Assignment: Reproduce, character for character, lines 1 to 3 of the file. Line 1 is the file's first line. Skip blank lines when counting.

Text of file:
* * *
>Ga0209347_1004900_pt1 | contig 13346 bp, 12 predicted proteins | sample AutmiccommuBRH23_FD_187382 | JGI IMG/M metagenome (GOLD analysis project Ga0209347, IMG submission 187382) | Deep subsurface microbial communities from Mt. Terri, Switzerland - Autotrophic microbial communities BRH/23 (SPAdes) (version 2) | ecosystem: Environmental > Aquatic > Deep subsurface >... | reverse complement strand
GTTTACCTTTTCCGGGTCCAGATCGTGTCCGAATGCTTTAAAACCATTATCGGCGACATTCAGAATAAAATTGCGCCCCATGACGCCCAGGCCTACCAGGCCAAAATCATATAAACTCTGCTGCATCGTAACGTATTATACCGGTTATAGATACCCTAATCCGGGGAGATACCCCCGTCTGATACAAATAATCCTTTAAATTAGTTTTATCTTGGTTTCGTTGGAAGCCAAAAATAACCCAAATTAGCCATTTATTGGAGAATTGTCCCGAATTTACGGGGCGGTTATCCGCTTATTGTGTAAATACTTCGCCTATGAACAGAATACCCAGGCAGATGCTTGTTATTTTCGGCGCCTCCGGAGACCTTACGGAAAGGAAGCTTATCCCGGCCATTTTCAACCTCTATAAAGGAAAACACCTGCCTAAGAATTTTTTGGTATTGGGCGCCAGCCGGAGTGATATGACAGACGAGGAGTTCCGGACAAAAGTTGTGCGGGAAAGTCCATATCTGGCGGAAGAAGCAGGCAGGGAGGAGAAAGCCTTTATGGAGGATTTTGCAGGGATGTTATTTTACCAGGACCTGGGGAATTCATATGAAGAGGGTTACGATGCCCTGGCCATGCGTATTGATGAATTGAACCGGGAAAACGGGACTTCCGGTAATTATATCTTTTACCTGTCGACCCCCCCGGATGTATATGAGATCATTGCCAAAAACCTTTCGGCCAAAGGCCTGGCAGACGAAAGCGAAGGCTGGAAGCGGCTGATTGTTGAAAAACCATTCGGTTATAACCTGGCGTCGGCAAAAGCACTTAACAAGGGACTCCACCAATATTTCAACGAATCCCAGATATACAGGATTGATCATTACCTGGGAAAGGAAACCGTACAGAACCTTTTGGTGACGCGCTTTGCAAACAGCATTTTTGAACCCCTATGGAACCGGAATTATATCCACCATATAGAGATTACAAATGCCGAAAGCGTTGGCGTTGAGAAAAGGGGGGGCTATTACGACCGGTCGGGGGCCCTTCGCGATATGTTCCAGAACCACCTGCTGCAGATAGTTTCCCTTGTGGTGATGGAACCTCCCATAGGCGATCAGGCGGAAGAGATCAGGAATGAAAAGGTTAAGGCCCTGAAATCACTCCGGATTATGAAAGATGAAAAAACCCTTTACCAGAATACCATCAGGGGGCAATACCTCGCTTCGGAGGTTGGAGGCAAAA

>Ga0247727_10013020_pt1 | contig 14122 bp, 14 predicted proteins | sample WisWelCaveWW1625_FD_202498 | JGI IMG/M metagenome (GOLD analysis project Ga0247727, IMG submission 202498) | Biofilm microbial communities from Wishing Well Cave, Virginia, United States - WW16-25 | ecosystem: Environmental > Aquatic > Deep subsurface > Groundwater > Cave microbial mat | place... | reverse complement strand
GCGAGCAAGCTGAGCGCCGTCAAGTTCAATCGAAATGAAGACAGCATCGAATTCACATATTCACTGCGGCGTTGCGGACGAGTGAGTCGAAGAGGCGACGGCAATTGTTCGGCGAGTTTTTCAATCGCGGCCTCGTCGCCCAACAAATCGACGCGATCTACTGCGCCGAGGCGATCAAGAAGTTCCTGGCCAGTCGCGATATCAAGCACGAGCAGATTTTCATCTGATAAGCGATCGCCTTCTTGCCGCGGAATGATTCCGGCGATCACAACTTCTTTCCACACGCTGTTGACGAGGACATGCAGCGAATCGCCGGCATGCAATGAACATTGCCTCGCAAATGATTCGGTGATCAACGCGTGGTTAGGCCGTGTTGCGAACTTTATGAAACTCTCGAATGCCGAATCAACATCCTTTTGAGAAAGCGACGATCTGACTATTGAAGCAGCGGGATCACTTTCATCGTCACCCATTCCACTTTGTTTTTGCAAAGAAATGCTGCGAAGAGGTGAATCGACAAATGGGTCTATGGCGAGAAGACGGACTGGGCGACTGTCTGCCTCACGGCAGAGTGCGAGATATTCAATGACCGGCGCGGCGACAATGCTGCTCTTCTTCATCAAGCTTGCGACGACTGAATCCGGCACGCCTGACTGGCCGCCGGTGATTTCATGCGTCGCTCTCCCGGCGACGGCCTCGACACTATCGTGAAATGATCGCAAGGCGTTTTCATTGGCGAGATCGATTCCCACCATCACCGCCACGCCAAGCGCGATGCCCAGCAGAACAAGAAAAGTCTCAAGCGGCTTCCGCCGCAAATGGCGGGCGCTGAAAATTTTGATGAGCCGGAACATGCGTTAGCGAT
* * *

>Ga0209347_1004900_pt1 | contig 13346 bp, 12 predicted proteins | sample AutmiccommuBRH23_FD_187382 | JGI IMG/M metagenome (GOLD analysis project Ga0209347, IMG submission 187382) | Deep subsurface microbial communities from Mt. Terri, Switzerland - Autotrophic microbial communities BRH/23 (SPAdes) (version 2) | ecosystem: Environmental > Aquatic > Deep subsurface >... | reverse complement strand
GTTTACCTTTTCCGGGTCCAGATCGTGTCCGAATGCTTTAAAACCATTATCGGCGACATTCAGAATAAAATTGCGCCCCATGACGCCCAGGCCTACCAGGCCAAAATCATATAAACTCTGCTGCATCGTAACGTATTATACCGGTTATAGATACCCTAATCCGGGGAGATACCCCCGTCTGATACAAATAATCCTTTAAATTAGTTTTATCTTGGTTTCGTTGGAAGCCAAAAATAACCCAAATTAGCCATTTATTGGAGAATTGTCCCGAATTTACGGGGCGGTTATCCGCTTATTGTGTAAATACTTCGCCTATGAACAGAATACCCAGGCAGATGCTTGTTATTTTCGGCGCCTCCGGAGACCTTACGGAAAGGAAGCTTATCCCGGCCATTTTCAACCTCTATAAAGGAAAACACCTGCCTAAGAATTTTTTGGTATTGGGCGCCAGCCGGAGTGATATGACAGACGAGGAGTTCCGGACAAAAGTTGTGCGGGAAAGTCCATATCTGGCGGAAGAAGCAGGCAGGGAGGAGAAAGCCTTTATGGAGGATTTTGCAGGGATGTTATTTTACCAGGACCTGGGGAATTCATATGAAGAGGGTTACGATGCCCTGGCCATGCGTATTGATGAATTGAACCGGGAAAACGGGACTTCCGGTAATTATATCTTTTACCTGTCGACCCCCCCGGATGTATATGAGATCATTGCCAAAAACCTTTCGGCCAAAGGCCTGGCAGACGAAAGCGAAGGCTGGAAGCGGCTGATTGTTGAAAAACCATTCGGTTATAACCTGGCGTCGGCAAAAGCACTTAACAAGGGACTCCACCAATATTTCAACGAATCCCAGATATACAGGATTGATCATTACCTGGGAAAGGAAACCGTACAGAACCTTTTGGTGACGCGCTTTGCAAACAGCATTTTTGAACCCCTATGGAACCGGAATTATATCCACCATATAGAGATTACAAATGCCGAAAGCGTTGGCGTTGAGAAAAGGGGGGGCTATTACGACCGGTCGGGGGCCCTTCGCGATATGTTCCAGAACCACCTGCTGCAGATAGTTTCCCTTGTGGTGATGGAACCTCCCATAGGCGATCAGGCGGAAGAGATCAGGAATGAAAAGGTTAAGGCCCTGAAATCACTCCGGATTATGAAAGATGAAAAAACCCTTTACCAGAATACCATCAGGGGGCAATACCTCGCTTCGGAGGTTGGAGGCAAAA

>Ga0247727_10013020_pt1 | contig 14122 bp, 14 predicted proteins | sample WisWelCaveWW1625_FD_202498 | JGI IMG/M metagenome (GOLD analysis project Ga0247727, IMG submission 202498) | Biofilm microbial communities from Wishing Well Cave, Virginia, United States - WW16-25 | ecosystem: Environmental > Aquatic > Deep subsurface > Groundwater > Cave microbial mat | place... | reverse complement strand